1. Fourteen healthy subjects were investigated before and for 4 hours after oral intake of 75 g of glucose (n = 8) or tap water (n = 6). Whole-body energy expenditure was measured by an open-circuit ventilated hood system. Blood samples for determination of oxygen, carbon dioxide, glucose and lactate were taken from an artery, a hepatic vein and a femoral vein. Blood flow in the splanchnic region was measured by constant infusion of Indocyanine Green. Leg blood flow was measured by venous occlusion strain-gauge plethysmography. Oxygen uptake and carbon dioxide output in the splanchnic and leg tissues were calculated as the product of blood flow and arteriovenous differences in oxygen or carbon dioxide concentrations. Net exchanges of glucose and lactate across the splanchnic and leg tissues were calculated as the product of blood flow and arteriovenous differences in whole-blood glucose or lactate concentrations.
2. Splanchnic oxygen uptake had a biphasic course with an initial increase from 2.35 ± 0.88 (SD) mmol/min to 2.85 ± 1.20 mmol/min 30 min after the glucose intake (P < 0.005) and a later decrease below the basal value to around 2.02 mmol/min 90–180 min after the glucose intake (P < 0.05). The integrated increase in the splanchnic oxygen uptake during the 4 h after the glucose intake was −32.6 ± 49.7 mmol/240 min. Leg oxygen uptake increased from 4.3 ± 1.4 μmol min−1 100 g−1 to 7.0 ± 3.2 μmol min−1 100 g−1 90 min after the glucose intake (P < 0.01). The integrated increase in leg oxygen uptake was 305.1 ± 394.3 μmol 240 min−1 100 g−1. Assuming leg oxygen uptake mainly represents average skeletal muscle, the skeletal muscle mass can explain around 45% of the whole-body glucose-induced thermogenesis.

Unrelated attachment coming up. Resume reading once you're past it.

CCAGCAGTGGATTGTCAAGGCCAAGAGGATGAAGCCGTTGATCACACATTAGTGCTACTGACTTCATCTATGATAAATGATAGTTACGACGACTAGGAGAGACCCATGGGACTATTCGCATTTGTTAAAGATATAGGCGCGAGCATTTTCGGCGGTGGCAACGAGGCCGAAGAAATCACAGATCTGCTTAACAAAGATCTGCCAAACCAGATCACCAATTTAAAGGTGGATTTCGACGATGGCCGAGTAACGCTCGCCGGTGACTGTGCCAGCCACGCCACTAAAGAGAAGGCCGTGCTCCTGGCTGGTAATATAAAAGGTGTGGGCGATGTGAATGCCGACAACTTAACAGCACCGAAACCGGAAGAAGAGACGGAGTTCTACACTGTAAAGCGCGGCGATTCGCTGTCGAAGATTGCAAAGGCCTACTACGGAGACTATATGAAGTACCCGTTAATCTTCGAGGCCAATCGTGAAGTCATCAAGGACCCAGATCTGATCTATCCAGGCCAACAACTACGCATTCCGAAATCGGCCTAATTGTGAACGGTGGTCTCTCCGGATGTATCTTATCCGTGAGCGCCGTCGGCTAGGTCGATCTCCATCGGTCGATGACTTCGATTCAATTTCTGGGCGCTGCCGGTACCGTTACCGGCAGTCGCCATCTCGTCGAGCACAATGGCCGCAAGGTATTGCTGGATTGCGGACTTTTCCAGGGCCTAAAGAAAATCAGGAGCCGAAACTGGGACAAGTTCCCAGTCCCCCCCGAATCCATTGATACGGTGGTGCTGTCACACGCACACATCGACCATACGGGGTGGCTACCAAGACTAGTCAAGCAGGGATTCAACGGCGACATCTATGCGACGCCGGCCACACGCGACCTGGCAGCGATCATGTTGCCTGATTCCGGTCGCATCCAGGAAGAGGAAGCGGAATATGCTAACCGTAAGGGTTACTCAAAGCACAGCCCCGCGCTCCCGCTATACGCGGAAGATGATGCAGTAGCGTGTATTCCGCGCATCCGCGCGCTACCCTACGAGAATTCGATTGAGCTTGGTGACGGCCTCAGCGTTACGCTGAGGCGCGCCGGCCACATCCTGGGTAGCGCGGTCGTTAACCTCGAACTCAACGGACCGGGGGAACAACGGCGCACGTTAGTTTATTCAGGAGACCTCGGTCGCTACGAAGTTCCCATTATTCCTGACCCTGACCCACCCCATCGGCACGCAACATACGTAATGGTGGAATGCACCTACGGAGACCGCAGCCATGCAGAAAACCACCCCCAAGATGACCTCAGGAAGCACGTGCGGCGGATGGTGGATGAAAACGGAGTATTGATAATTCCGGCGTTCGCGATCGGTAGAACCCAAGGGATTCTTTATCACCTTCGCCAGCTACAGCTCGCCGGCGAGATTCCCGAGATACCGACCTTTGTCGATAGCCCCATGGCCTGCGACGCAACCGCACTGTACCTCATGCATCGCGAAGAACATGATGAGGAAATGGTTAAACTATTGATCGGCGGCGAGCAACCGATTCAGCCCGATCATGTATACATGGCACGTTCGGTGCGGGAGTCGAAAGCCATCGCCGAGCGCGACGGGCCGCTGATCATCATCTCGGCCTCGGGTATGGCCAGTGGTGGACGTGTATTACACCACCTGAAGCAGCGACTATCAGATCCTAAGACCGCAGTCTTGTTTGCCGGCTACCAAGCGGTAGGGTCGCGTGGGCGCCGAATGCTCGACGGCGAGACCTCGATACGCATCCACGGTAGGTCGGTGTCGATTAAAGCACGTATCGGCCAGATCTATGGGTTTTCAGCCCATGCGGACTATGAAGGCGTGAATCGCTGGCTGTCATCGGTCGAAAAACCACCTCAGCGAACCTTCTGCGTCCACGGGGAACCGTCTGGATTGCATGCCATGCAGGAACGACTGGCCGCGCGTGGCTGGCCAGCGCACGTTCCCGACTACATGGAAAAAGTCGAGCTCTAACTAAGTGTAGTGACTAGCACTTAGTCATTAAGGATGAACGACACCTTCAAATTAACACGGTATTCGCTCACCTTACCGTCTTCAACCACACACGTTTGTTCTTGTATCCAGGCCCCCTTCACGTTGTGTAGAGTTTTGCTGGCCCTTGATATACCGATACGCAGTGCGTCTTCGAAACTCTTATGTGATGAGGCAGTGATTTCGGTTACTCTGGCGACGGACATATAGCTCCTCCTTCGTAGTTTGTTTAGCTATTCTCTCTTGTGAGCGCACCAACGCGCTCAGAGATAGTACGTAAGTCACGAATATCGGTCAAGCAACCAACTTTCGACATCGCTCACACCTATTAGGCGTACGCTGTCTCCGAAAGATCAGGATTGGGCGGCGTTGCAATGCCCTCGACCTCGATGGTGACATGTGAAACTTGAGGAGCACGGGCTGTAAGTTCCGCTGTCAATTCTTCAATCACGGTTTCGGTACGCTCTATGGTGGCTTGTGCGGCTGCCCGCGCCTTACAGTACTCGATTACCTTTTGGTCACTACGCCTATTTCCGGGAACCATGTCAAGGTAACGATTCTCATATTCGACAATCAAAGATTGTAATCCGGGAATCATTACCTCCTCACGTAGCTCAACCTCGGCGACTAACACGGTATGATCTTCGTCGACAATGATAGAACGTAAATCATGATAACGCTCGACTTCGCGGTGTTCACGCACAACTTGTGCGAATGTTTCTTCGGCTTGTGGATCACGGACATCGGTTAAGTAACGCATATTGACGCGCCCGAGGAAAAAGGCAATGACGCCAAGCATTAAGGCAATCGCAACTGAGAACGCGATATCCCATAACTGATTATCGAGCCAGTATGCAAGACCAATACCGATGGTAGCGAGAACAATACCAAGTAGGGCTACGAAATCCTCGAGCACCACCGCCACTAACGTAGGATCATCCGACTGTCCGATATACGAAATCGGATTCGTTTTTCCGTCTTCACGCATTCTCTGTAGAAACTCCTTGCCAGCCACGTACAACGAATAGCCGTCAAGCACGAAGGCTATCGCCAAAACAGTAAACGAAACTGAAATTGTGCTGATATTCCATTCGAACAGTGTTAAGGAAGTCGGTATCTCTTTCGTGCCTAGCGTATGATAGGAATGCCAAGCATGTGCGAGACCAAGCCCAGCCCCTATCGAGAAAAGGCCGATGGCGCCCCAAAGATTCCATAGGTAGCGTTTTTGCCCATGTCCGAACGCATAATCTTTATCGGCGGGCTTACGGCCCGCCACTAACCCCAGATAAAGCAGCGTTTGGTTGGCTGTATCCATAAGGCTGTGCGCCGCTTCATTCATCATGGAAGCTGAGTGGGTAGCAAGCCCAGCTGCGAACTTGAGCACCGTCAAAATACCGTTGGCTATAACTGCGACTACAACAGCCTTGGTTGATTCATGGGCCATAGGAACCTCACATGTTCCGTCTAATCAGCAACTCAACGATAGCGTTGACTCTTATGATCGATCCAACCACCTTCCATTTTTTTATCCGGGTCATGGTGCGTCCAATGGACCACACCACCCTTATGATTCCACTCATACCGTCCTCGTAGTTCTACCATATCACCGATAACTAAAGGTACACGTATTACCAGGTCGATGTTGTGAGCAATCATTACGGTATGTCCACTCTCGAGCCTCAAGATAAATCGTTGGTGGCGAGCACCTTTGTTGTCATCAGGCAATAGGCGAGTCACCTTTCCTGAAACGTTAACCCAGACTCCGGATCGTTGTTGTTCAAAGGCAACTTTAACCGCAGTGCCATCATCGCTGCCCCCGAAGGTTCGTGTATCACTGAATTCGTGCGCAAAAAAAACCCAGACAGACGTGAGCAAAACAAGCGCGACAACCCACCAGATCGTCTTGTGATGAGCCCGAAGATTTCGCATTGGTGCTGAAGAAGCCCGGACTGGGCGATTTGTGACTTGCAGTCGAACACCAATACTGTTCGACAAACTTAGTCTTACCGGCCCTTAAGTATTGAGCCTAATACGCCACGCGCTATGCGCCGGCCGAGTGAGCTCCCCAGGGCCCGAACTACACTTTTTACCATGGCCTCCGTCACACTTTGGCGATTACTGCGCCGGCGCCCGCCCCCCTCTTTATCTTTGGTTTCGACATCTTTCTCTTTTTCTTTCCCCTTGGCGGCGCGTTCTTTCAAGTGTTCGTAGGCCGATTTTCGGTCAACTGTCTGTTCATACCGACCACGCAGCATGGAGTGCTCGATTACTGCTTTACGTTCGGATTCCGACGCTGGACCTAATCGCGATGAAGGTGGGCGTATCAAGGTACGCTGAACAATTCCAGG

3. It is concluded that the splanchnic tissues do not contribute to the integrated glucose-induced thermogenesis owing to a biphasic response in oxygen uptake, with an initial increase and a later decrease. Measurements across a leg give the same information as measurements across a forearm with respect to estimation of glucose-induced thermogenesis in skeletal muscle.